Understanding annual, monthly, weekly, and biweekly salary equivalents based on an hourly wage is useful when budgeting and financial planning. Taxes make a significant difference in take-home pay, so be sure to account for them when making income conversions. Use this guide as a reference when making salary calculations.

What Is the Average Hourly Wage in the US?

Last Updated: Sep 1 2023

US Average Hourly Earnings is at a current level of $33.82, up from 33.74 last month and up from 32.43 one year ago. This is a change of 0.24% from last month and 4.29% from one year ago.

Average Hourly Earnings is the average dollars that a private employee makes per hour in the US. This metric is a part of one of the most important releases every month which includes unemployment numbers as well. This is normally released on the first Friday of every month. This metric is released by the Bureau of Labor Statistics (BLS).

What is the average salary in the U.S.?

Last Updated: July 18, 2023

The U.S. Bureau of Labor Statistics uses median salary data rather than averages to avoid skewed numbers from outlying high and low numbers. Median weekly earnings of the nation's 121.5 million full-time wage and salary workers were $1,100 in the second quarter of 2023, the U.S.

If a person works 52 weeks in the year, then this represents a national annual salary of $57,200.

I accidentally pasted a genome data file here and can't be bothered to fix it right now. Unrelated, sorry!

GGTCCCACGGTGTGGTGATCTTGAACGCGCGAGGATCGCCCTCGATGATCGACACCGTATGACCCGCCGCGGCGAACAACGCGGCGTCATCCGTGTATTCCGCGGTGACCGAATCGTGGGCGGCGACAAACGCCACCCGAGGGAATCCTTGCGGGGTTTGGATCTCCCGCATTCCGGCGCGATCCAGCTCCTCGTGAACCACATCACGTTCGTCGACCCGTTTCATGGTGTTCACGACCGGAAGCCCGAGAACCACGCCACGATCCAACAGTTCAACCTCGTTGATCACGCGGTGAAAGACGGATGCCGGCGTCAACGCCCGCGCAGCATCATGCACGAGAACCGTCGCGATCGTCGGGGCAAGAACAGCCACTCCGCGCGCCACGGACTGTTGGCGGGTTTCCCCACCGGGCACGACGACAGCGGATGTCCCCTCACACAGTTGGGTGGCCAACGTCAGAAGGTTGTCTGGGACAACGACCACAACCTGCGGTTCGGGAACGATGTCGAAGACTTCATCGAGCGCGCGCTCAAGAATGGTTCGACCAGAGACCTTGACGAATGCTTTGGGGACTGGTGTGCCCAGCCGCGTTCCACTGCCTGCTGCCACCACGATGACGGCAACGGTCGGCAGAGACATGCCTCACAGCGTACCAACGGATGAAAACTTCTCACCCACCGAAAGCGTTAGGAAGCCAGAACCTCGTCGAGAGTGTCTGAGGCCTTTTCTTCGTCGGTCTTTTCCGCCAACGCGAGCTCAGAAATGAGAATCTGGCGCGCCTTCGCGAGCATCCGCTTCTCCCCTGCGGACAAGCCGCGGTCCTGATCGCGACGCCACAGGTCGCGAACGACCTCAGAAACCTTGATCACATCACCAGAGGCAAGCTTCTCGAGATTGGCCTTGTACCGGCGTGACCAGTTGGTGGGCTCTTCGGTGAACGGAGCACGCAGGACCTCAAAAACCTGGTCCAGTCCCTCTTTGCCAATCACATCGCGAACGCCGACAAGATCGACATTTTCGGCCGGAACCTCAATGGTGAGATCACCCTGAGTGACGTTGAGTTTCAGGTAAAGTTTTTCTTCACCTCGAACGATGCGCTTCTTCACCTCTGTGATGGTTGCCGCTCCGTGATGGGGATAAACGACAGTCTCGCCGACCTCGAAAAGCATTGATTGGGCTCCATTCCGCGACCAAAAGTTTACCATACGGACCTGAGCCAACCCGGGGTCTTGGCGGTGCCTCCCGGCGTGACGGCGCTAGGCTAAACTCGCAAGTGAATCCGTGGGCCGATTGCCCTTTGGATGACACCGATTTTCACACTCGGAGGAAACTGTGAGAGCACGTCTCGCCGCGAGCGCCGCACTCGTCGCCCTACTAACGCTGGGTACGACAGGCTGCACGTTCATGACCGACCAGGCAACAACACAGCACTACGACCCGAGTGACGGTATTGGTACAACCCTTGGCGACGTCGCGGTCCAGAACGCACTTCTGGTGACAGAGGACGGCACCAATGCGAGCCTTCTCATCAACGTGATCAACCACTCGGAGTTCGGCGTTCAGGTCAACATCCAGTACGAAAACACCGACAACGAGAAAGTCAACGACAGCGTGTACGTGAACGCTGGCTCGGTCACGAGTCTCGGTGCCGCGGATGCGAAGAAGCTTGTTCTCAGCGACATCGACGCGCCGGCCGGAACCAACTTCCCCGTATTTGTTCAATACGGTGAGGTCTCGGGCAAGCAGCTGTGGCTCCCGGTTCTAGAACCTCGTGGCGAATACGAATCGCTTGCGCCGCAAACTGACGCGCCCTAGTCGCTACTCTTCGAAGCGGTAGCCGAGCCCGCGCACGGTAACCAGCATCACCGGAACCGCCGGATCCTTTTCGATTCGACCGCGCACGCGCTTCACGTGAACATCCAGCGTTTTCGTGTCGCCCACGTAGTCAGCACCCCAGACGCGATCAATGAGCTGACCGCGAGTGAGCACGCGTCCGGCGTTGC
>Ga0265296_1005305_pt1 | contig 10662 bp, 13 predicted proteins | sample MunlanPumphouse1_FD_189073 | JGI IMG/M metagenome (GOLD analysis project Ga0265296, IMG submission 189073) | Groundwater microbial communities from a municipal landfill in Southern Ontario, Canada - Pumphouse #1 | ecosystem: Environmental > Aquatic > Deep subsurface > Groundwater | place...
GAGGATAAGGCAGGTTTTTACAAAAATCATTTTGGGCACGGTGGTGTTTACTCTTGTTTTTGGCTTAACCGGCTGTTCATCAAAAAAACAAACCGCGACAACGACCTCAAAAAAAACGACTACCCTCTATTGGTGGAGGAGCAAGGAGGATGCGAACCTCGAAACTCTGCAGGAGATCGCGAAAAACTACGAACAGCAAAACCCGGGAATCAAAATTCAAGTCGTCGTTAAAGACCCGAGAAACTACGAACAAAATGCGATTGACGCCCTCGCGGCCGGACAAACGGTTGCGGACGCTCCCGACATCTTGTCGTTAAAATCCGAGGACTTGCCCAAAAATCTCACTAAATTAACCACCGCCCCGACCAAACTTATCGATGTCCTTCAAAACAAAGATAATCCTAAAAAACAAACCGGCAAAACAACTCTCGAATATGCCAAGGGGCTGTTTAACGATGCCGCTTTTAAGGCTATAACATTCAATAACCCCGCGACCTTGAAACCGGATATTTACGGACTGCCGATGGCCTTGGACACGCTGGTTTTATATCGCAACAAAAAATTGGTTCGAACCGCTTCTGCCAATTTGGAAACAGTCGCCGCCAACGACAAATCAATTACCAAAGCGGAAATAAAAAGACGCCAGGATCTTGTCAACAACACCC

Is $83 an Hour a Good Salary?

An income of $83 an hour equates to around $172,640 per year if working full-time (40 hours per week). This salary is over 3 times the median personal income in the United States, which was $56,516 in 2021 according to the U.S. Census Bureau. Therefore, a wage of $83 an hour is considered an excellent salary compared to typical earnings.

Someone making $83 an hour would be in the top 10% of income earners nationwide. This hourly rate places a worker well above the average and suggests they have skills, education, and experience that command higher than normal compensation. Overall, $83 per hour is a fantastic wage that provides a comfortable standard of living in most parts of the country.

Jobs that pay $83 an hour

Certain occupations pay wages equivalent to $83 an hour or more:

Physicians – Doctors, especially specialists like surgeons, often earn over $80 per hour. The median pay for physicians is around $90 per hour.

Dentists – Dentistry provides high earning potential, with general dentists typically making $83 per hour or more. Orthodontists and oral surgeons have even higher wages.

Lawyers – Attorneys with experience at large law firms or as partners can make well over $83 an hour. The median pay for lawyers is around $67 per hour.